Many have claimed the Adirondack region has no respect for seasons, and for good reason. Despite the time of year, Adirondack microclimates can produce an unexpected snowfall, heavy rains or a stiff blow at any time.
Extremes of weather are considered normal in this part of the state, as evidenced by the many places named "Windfall."
Thus, it should be no surprise that snow persists on the peaks from autumn 'til spring, while the summer season disappears faster than a dollar bill at the gas pump. The only season in the region that outlasts winter is the fishing season, although hunting season typically runs a close race for second place.
John Roggee of Pawling hoists his last brook trout of the season.
(Photo — Joe Hackett)
As always, the seasons remain ill defined, and it seems they often reappear at will. A heat wave referred to as Indian summer may produce a spell of 75-degree days in autumn, while a late-spring deep freeze can recap the ponds with a skim of ice in the middle of May.
Regular big game hunting season
On Saturday, Oct. 20, the annual big game hunting season will officially begin. The season ends Dec. 2 in the Northern Zone.
The regular big game season follows fast on the tail of the muzzleloading season, the archery season, the early bear season and the annual Columbus Day Youth Hunt weekend.
The regular big game period also runs concurrently with a variety of seasons for small game, predators and game birds, including coyotes, raccoons, ruffed grouse and rabbits.
Hunting remains a traditional Adirondack sporting pursuit, and continues to drive the economy of many rural communities. Current estimates of New York's whitetail population range around one million animals, with nearly 400,000 hunters harvesting about 200,000 deer annually.
The fishing report
Although the annual trout season came to completion on Monday, Oct. 15, there remain numerous local angling opportunities for dedicated anglers who simply refuse to put away their rods, reels and other fishing gear.
Landlocked Atlantic salmon begin returning from Lake Champlain to the tributaries in late autumn on their annual spawn run. As of Tuesday, Oct. 16, no salmon had passed through the fish ladder on the Boquet River in Willsboro.
However, according to state Department of Environmental Conservation Fisheries, salmon are currently being found in the pool at the base of the falls in Willsboro, and they will likely move upstream as water levels permit.
The Willsboro fish ladder provides salmon with access to over 40 miles of potential spawning grounds, as far upstream as Wadhams Falls.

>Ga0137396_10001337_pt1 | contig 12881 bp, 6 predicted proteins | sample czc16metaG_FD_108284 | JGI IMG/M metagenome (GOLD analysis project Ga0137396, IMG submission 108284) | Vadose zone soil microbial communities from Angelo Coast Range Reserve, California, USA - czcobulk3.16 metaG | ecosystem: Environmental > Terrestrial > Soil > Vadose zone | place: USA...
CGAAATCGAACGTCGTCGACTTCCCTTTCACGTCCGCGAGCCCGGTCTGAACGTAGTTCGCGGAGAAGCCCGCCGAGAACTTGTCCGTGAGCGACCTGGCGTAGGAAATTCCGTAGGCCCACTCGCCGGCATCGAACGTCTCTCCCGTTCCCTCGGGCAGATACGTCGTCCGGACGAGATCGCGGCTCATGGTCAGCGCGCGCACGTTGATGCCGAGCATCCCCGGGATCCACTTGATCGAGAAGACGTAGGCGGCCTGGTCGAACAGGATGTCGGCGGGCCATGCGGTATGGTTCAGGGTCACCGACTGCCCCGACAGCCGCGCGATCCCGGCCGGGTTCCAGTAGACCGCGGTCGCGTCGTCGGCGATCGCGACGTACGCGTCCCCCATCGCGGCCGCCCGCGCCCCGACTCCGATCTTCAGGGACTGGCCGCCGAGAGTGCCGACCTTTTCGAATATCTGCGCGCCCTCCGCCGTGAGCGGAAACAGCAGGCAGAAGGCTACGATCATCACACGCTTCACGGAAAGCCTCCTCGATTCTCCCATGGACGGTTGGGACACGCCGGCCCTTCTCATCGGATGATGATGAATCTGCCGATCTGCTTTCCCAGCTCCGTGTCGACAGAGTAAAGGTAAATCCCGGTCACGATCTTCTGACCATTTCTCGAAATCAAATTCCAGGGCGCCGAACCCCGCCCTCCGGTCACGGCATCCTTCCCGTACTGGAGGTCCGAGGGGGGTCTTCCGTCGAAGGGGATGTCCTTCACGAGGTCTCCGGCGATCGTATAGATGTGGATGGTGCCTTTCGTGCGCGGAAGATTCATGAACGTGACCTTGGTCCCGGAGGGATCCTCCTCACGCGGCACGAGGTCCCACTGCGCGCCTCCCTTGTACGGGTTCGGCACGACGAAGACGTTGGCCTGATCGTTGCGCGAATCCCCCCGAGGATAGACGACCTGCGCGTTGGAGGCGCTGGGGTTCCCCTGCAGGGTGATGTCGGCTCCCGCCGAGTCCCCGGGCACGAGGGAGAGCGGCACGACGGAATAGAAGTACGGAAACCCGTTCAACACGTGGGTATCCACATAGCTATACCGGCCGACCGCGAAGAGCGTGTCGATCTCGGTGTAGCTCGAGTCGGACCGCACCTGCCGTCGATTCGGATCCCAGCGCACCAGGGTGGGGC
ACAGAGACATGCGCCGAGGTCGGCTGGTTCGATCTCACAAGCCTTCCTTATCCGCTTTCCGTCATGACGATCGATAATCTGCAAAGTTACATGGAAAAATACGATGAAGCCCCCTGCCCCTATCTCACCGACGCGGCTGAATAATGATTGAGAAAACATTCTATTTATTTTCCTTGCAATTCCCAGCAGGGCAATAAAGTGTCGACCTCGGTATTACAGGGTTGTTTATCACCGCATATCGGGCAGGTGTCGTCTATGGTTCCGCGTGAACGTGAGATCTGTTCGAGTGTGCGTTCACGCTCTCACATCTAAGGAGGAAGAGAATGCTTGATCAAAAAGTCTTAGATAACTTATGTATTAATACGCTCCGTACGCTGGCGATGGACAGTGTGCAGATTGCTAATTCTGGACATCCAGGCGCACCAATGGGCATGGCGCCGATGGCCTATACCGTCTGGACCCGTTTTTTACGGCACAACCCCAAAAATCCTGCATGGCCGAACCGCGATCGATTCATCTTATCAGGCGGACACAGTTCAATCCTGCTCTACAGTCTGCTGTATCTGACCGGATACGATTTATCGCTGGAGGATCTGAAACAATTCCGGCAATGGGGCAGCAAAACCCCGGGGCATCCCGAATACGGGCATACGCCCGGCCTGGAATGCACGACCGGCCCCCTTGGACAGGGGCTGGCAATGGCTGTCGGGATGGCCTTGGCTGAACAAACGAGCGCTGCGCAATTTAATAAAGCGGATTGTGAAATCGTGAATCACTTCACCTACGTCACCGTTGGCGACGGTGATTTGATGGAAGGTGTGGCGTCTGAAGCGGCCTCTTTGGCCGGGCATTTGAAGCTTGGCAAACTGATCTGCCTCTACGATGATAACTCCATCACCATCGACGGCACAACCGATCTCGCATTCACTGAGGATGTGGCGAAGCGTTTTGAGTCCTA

In addition to the Boquet River fishery, salmon have also begun moving into many other tributaries along Lake Champlain, including the AuSable River and the Little AuSable, which enter the big lake further north.
There have also been reports of salmon entering the Saranac, near the mouth of the river in Plattsburgh.
Salmon can be taken on nymphs, wet flies and streamers, as well as lures or even night crawlers.
I expect the salmon fishing will continue to improve with the arrival of colder weather and additional precipitation. They will continue running the rivers until mid November, and this year's crop has the potential to provide some very large specimens, due to the lake's burgeoning forage base of alewives.
The three main tributaries to Lake Champlain - the Boquet River, Ausable River and the Saranac River - permit fishing all year for trout and salmon from the mouth of the river to the first barrier impassable to fish. On the Boquet River, this is the dam at Wadhams Falls, and on the AuSable River, it is AuSable Chasm.
Despite efforts to establish a fish ladder to near the old, Imperial Dam on the Saranac River, salmon currently have no access beyond the dam.
Top local waters that provide angling access for trout and salmon beyond the Oct. 15 closing date include:
1. Mountain Pond, state Route 30 north of Paul Smiths - a no kill-artificials only, special brook trout water open until Nov. 30
2. Saranac River from Pine St. Bridge to the Lake Flower Dam - open all year for trout
3. Lake Colby - open all year for trout and landlocked salmon
4. Tupper Lake - open all year for trout and landlocked salmon
5. Lake Clear - open all year for trout and landlocked salmon
6. Meacham Lake - open all year for trout and landlocked salmon
7. West Branch of the AuSable River, from mouth of Holcomb Pond outlet downstream to marked boundary of no-kill section, 2.2 miles downstream of Monument Falls - catch and release, artificials only, open all year for trout
It is important to note that there are more than 1 million anglers in New York, and more than a half-million hunters that annually pump over $390 million into the state's economy.
Big game hunting creates 5,500 jobs annually, with $410.9 million in retail sales and another $221.4 million in salaries and local taxes. In addition, outdoor sporting activities provide an economic stimulus that equates to $5 million per day into the state's economy.